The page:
From left: moderator Alyssa Weed, King County Councilmember Claudia Balducci, The EverGrey co-founder and director Monica Guzman, Seattle City councilmember Teresa Mosqueda, and Crosscut reporter Melissa Santos. Photo courtesy of Chelsea Jordan.

From left: moderator Alyssa Weed, King County Councilmember Claudia Balducci, The EverGrey co-founder and director Monica Guzman, Seattle City councilmember Teresa Mosqueda, and Crosscut reporter Melissa Santos. Photo courtesy of Chelsea Jordan.

Eastside leaders included in Impactful Women of King County March Panel

Panelist discuss what its like to be a woman in a traditionally male-dominated field

The League of Women Voters (LWV) of Seattle-King County hosted a March Panel last week in Seattle with the most influential women in King County. In celebration of Women’s History Month, the panelists discussed their experiences as women in a traditionally male-dominated field, the power and importance of women’s voices in leadership roles, and how everyone can be more supportive of women’s success.

Representing the Eastside was King County Councilmember Claudia Balducci (District 6) and American Muslim Empowerment Network (AMEN) executive director, Aneelah Afzali (Redmond). Other panelists included The EverGrey co-founder and director Monica Guzman, Seattle City Councilmember Teresa Mosqueda, and Crosscut reporter Melissa Santos.

The five women who represent journalists, electives and activists shared with the audience their experiences as women and how they respond to sexism.

“For me, this recognition of being treated differently was in the double standards that I felt, saw, and experienced growing up,” Afzali said. “Specifically in the difference of treatment of little girls versus little boys and how we socialize people in certain roles and certain responsibilities.”

Afzali shared with the attendees the first time she realized the fundamental ways women were treated and viewed differently than men in society. She recalled hunching over at a young age to try and hide the features of her female identity amongst her male cousins because of the differences in treatment. Breaking down barriers, Afzali continued her education and pursued a legal career. She remembered experiencing the different treatment of women in a male-dominated profession compared to men.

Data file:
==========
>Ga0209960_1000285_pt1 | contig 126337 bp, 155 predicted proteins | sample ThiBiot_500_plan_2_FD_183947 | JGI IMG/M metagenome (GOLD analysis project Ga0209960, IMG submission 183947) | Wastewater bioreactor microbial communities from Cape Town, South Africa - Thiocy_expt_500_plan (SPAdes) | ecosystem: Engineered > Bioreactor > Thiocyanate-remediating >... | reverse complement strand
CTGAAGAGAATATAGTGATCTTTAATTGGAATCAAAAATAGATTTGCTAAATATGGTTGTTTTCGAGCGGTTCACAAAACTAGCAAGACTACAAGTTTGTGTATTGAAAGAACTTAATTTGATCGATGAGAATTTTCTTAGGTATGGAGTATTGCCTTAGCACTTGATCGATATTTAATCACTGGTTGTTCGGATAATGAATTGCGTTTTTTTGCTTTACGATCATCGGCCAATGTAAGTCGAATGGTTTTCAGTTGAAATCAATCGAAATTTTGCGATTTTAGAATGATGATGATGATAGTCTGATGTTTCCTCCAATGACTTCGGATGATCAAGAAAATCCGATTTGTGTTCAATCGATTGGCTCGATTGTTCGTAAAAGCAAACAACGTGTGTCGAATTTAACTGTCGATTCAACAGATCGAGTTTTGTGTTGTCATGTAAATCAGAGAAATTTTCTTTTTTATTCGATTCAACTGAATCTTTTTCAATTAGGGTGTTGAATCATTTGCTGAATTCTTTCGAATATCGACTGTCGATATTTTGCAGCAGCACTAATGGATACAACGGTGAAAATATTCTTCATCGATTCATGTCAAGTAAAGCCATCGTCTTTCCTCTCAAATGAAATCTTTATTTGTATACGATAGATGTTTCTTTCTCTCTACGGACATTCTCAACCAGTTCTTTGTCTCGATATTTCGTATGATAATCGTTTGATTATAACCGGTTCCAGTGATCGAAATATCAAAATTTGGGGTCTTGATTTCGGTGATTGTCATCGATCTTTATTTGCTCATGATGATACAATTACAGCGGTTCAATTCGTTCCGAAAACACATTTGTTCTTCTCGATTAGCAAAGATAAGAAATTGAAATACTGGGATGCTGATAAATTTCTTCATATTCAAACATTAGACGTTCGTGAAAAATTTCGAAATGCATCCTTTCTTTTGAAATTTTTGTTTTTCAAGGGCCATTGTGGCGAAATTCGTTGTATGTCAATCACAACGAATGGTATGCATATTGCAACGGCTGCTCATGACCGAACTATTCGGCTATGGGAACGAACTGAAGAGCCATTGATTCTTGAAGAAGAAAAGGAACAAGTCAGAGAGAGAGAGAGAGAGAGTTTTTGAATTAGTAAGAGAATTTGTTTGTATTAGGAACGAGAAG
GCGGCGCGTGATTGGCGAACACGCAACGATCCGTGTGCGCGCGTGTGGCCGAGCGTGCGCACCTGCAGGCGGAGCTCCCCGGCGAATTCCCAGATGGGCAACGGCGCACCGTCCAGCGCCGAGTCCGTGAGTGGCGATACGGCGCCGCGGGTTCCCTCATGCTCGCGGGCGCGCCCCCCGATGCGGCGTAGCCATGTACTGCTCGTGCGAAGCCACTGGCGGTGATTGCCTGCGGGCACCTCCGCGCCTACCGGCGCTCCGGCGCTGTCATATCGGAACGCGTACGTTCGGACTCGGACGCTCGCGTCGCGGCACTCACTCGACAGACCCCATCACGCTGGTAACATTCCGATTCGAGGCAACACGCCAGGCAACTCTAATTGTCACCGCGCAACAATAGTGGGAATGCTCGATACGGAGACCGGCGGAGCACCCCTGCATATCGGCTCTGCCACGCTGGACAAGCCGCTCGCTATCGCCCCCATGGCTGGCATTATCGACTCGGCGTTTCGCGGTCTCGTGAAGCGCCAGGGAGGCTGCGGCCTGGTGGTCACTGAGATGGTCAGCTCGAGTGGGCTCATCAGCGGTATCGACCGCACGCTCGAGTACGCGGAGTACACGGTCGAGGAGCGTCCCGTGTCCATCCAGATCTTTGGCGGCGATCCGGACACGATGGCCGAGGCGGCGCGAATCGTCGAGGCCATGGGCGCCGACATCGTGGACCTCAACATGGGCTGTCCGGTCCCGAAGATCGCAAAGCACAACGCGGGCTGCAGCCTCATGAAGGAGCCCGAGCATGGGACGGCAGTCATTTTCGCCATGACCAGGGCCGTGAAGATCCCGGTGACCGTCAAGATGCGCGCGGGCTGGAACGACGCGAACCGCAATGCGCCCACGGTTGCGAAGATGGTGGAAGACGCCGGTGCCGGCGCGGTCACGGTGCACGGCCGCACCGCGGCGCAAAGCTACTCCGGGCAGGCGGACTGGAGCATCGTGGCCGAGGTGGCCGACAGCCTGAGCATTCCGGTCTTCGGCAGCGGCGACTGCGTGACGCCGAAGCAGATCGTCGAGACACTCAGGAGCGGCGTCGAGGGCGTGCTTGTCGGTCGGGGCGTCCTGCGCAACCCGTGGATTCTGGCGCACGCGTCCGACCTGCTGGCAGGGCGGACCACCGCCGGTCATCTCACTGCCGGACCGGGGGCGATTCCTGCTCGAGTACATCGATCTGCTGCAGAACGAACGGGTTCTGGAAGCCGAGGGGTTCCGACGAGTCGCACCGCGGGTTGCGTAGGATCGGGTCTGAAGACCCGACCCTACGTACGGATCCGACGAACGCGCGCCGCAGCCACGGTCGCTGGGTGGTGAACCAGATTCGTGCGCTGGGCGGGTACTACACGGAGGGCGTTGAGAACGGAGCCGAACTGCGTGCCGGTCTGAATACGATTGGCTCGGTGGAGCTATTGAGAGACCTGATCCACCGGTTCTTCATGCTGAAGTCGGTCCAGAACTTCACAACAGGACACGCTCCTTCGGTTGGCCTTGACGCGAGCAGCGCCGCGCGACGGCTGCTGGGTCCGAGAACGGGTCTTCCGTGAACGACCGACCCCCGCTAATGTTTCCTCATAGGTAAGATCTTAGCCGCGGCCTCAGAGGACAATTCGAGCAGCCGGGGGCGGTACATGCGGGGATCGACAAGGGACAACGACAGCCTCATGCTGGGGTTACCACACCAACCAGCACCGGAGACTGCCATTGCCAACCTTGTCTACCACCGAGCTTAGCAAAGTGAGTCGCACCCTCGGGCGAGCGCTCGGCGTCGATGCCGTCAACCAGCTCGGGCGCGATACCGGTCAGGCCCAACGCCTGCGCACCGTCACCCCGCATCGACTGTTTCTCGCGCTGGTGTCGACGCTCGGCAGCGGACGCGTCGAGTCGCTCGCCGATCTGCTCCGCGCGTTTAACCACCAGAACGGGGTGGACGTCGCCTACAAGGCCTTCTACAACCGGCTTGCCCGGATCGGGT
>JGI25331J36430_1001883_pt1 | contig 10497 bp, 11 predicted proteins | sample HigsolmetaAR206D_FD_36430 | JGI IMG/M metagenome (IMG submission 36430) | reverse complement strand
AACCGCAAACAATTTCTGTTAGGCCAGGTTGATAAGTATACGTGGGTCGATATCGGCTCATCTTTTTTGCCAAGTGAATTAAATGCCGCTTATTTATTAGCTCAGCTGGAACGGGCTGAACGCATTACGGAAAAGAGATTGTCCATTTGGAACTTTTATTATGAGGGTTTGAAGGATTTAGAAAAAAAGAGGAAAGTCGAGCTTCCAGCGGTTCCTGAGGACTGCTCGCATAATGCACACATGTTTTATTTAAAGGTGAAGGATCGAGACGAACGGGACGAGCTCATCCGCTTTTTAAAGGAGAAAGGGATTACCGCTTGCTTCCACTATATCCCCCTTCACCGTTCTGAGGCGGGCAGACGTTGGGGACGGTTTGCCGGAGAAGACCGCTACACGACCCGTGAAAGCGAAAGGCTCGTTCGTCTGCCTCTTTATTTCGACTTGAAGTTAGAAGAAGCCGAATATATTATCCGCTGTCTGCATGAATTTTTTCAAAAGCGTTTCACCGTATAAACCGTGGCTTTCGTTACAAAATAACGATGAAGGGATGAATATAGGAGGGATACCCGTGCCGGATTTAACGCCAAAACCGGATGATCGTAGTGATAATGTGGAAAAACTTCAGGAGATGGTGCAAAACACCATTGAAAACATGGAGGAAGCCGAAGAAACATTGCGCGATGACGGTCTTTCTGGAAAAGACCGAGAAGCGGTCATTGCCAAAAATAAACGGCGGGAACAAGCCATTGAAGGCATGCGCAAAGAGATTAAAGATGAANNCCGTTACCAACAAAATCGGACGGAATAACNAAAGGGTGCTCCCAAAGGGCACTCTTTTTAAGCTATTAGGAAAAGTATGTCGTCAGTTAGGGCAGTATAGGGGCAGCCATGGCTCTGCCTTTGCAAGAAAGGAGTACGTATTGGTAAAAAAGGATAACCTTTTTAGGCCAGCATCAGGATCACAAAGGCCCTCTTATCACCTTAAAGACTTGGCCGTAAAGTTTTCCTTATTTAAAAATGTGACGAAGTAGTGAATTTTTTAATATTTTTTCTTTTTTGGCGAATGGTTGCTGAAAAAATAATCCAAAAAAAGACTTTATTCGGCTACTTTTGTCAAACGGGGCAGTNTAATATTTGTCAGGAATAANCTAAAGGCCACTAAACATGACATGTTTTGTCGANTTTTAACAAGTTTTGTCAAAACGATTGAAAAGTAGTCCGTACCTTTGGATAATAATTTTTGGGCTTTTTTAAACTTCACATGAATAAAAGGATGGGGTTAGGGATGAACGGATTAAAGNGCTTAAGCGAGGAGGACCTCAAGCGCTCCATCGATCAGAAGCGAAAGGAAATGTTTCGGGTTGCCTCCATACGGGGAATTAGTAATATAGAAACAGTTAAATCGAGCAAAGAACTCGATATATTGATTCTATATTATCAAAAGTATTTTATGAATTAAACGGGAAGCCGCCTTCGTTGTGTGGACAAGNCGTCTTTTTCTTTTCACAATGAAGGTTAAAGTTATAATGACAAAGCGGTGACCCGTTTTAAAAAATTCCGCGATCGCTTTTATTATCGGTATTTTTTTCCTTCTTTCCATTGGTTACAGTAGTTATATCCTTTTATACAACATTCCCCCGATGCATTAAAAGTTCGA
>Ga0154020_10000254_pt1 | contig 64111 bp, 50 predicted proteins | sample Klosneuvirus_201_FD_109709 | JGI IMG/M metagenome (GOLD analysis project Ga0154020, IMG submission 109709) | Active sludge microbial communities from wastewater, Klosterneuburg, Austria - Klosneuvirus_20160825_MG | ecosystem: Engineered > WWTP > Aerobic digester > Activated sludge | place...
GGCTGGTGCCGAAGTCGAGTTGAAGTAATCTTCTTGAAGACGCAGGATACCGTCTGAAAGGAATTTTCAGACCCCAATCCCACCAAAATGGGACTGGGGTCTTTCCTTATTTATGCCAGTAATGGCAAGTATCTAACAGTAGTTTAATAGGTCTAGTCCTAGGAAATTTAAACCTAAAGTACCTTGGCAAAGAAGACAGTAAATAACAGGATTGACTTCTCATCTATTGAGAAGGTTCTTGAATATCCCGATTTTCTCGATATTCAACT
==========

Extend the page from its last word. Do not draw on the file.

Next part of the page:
She said it played “itself out in numerous different times and numerous different ways.”

In a Pew Research Center survey conducted in 2017, data showed that women in majority-male workplaces are more likely to report gender discrimination. Some 37 percent of women who said their workplace was mostly male, reported that they had been treated as if they were not competent because of their gender. Women who work in majority-male workplaces are most likely to experience repeated small slights at work than those who work mainly with women (27 percent v. 15 percent) or received less support than a male (24 percent v. 12 percent).

Seattle City councilmember Mosqueda said she didn’t realize nor did it occur to her until years later during the start of the #MeToo movement.

“Even as we get into these positions that try to fight for change, the system’s are still, I think, oppressing,” Mosqueda said after sharing her experiences.

Early in Balducci’s career, if she wasn’t respected or valued, she said she would “just walk away.”

“I realized that every time in my life that I felt I was in a position where I wasn’t being respected, where I wasn’t valued, where I was treated with misogyny, I left,” she said about the technique she would use upon receiving gender discrimination. “I would move on. I’d stay in the places where I was valued, where I was respected, and where I was treated well.”

Aside from the personal impact, Balducci said it affects the institutions that drive women away and preventing them from bringing their best everyday.

“[It’s] damaging in the terms of all the things we need to do collectively through our institutions that don’t get done because the talent, drive, and passion of women and people who work [in those places] aren’t valued or supported,” she said.

As for the future of women, Afzali said she is excited about what is happening across the nation. Changes have brought more diversity and inclusion in companies and equity.

“We all benefit when we can help each other. I see us as in this together and really trying to uplift everybody together, and that is the goal that I am constantly striving for,” she said. “I’m a big believer in putting the community and the cause ahead of individual ego and emotions. I see those manifestations of women, especially strong women helping strong women – [even] in moments of weakness being willing to do that and it’s inspiring in an everyday basis.”

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